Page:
Profile of Thomas ClaburnEditor at Large, Enterprise Mobility
Member Since: 11/15/2013
News & Commentary Posts: 4491
Thomas Claburn has been writing about business and technology since 1996, for publications such as New Architect, PC Computing, InformationWeek, Salon, Wired, and Ziff Davis Smart Business. Before that, he worked in film and television, having earned a not particularly useful master's degree in film production. He wrote the original treatment for 3DO's Killing Time, a short story that appeared in On Spec, and the screenplay for an independent film called The Hanged Man, which he would later direct. He's the author of a science fiction novel, Reflecting Fires, and a sadly neglected blog, Lot 49. His iPhone game, Blocfall, is available through the iTunes App Store. His wife is a talented jazz singer; he does not sing, which is for the best.
Articles by Thomas Claburn
posted in January 2011
A revamped interface for Google Docs promises to promote greater productivity.
Forget about click fraud; finger fumbling may be wasting a much larger portion of ad spending.
The regulatory agency has granted Google and eight other companies a conditional role in the deployment of white spaces broadband.
A pre-release version of "Honeycomb" has been made available to Android developers.
Faced with strong competitors and the curse of bright, entrepreneurial workers who have opportunities elsewhere, Google is bulking up on talent to ensure that it can grow.
Schools using Google Apps will find a set of applications tailored to the needs of education customers.
Windows programmers have a new way to create Android apps without Java.
A name that served to assist Web standards advocacy is retired for the sake of clarity.
Docs has become a worthy competitor to Microsoft Office, but its future will rely less on feature parity and more on the value being added to Google's platform in the cloud.
Google on Thursday reported Q4 2010 revenues of $8.44 billion, but the bigger news was that co-founder Larry Page will take over as CEO in April, with current chief Eric Schmidt moving out of day to day leadership to become Executive Chairman.
A service called Elastic Beanstalk aims to serve as an on-ramp to the cloud.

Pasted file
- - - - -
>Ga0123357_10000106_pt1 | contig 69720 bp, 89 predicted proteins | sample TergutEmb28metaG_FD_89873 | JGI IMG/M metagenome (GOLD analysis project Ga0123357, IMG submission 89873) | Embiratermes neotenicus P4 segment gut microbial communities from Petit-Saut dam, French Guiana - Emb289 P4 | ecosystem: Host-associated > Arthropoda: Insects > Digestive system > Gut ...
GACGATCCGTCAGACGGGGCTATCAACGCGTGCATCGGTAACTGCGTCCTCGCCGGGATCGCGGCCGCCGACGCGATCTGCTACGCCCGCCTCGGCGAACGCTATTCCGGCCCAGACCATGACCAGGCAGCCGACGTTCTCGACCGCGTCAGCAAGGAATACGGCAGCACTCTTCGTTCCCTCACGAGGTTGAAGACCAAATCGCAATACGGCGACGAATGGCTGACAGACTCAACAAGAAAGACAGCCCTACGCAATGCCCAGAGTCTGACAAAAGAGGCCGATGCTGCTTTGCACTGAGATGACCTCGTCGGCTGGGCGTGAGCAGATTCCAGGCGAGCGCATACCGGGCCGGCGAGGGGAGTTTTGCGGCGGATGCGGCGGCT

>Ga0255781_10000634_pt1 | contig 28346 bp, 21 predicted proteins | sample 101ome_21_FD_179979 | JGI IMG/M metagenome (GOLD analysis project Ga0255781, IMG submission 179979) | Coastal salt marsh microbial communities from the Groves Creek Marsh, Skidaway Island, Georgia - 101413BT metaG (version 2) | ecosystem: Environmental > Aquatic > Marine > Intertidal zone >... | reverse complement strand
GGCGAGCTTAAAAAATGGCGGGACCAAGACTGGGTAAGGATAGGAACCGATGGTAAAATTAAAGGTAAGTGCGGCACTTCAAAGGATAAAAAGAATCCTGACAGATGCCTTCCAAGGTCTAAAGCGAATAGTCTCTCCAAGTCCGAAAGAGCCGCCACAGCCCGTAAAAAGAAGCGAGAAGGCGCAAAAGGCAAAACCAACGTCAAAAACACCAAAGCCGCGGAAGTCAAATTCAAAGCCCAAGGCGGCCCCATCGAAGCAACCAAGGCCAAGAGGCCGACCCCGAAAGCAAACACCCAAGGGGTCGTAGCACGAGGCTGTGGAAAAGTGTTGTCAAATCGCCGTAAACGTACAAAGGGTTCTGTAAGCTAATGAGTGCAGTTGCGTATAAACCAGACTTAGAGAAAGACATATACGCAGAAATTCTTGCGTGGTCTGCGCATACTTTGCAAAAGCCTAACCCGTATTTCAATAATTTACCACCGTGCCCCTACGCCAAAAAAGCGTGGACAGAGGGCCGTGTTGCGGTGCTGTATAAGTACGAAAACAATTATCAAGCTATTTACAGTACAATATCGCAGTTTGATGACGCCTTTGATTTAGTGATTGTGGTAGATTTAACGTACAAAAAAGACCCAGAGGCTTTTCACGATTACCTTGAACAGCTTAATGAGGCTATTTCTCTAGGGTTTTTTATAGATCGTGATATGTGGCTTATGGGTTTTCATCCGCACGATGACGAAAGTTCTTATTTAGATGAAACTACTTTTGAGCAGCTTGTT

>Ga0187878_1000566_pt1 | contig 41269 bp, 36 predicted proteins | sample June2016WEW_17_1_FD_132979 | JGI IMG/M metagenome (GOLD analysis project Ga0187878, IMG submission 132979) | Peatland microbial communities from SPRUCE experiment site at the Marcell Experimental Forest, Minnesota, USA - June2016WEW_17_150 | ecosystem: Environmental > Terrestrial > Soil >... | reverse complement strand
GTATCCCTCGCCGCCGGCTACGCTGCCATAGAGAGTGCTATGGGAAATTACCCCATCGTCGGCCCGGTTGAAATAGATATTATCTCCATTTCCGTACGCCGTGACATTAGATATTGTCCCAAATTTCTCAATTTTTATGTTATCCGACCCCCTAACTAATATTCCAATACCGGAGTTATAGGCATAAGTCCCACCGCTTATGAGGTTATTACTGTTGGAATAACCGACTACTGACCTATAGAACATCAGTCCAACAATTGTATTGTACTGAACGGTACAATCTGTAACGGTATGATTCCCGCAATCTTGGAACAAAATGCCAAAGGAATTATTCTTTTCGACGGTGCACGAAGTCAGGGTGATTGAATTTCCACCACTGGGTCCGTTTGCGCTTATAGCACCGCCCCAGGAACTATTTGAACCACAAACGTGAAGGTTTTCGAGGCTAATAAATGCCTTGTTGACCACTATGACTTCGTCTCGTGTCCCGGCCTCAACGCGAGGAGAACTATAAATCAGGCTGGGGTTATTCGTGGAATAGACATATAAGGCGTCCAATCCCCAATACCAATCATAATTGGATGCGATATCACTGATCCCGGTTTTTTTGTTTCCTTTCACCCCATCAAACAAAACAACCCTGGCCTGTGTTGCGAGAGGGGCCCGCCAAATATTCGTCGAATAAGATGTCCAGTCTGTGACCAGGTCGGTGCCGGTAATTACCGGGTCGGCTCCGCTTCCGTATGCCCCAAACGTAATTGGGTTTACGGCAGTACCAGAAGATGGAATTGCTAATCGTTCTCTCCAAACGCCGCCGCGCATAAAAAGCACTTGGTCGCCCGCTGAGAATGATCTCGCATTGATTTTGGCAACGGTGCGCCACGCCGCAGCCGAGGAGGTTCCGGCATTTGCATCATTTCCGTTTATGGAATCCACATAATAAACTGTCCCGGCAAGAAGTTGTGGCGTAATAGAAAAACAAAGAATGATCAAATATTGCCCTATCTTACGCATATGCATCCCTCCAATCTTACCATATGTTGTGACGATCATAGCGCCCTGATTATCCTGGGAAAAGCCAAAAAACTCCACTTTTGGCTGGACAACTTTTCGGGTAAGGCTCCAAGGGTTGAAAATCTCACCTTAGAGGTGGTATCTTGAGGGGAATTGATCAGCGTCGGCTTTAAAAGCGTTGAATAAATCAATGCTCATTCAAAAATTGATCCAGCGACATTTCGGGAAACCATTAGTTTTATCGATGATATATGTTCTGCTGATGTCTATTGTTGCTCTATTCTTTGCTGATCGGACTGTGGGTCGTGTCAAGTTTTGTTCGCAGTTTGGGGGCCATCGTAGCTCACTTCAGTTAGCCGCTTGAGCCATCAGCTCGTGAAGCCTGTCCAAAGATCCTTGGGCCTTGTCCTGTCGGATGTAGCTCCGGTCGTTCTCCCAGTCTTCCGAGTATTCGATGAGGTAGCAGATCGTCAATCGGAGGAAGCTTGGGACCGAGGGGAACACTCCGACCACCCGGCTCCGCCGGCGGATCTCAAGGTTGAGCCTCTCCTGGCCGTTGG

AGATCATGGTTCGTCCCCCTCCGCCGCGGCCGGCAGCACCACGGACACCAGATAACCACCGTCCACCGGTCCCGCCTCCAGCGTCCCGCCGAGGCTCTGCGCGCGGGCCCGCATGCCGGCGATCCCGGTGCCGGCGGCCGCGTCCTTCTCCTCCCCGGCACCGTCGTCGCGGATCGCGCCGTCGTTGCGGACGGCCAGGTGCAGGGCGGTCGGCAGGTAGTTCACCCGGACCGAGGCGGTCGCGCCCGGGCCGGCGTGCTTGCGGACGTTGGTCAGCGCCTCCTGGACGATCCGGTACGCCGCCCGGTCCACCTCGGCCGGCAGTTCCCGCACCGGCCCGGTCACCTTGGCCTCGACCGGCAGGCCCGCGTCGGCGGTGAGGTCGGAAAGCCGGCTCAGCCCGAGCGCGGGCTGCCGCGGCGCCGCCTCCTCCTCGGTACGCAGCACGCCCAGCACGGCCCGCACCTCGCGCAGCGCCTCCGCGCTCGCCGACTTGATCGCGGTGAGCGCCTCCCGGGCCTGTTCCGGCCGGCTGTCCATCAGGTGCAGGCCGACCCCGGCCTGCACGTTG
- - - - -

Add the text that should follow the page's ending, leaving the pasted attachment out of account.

A new service level agreement (SLA) for Google Apps customers strives to make Google's cloud as reliable as dial tone.
Forget AdMob and Facebook. Flurry is giving away free money.
Speakers of English and Spanish can now talk to each other through the intercession of Google Translate.
Features previously offered only through Google Maps for Android are now available through an iPhone app.
The Web video cold war has broken into open conflict.
The Google Science Fair is open to full-time students between the ages of 13 and 18 with a computer and an Internet connection. Get ready for some serious global competition.
An updated version of Google's image recognition tool is faster and smarter than ever before.
RIM has been given a week to show that it can make its BlackBerry phone compliant with Indonesia's Internet filtering rules.
Ford's first electric car, the company says, gets a better miles-per-gallon equivalency rating than the Chevy Volt and charges twice as fast as the Nissan Leaf.
The CEOs of GE, Cisco, and Xerox say America's K-12 education system, immigration policy, and tax rules need to be fixed, fast.
Never mind the Internet. Here's TV reloaded.
Having partnered with NVIDIA and formed a joint venture to create software for its in-car infotainment platform, Audi is rethinking mobile technology to make it work better while on the move.
Thanking Microsoft's one billion customers, Steve Ballmer showcased his company's success in 2010 and promised new innovations.
Developers can now sign up for the forthcoming Amazon Appstore through a new Web portal.
Forrester is predicting an Apple-flavored tablet boom driven in part by rapid replacement.
Microsoft no longer has the number one browser in Europe, thanks to Google Chrome and EU trust-busters.
It's the year of the tablet, or so the expected product announcements at CES suggest. Better late than never.
To boost the appeal of tablets and win friends among news publishers, Google may be ready to take less revenue from the sale of Android apps.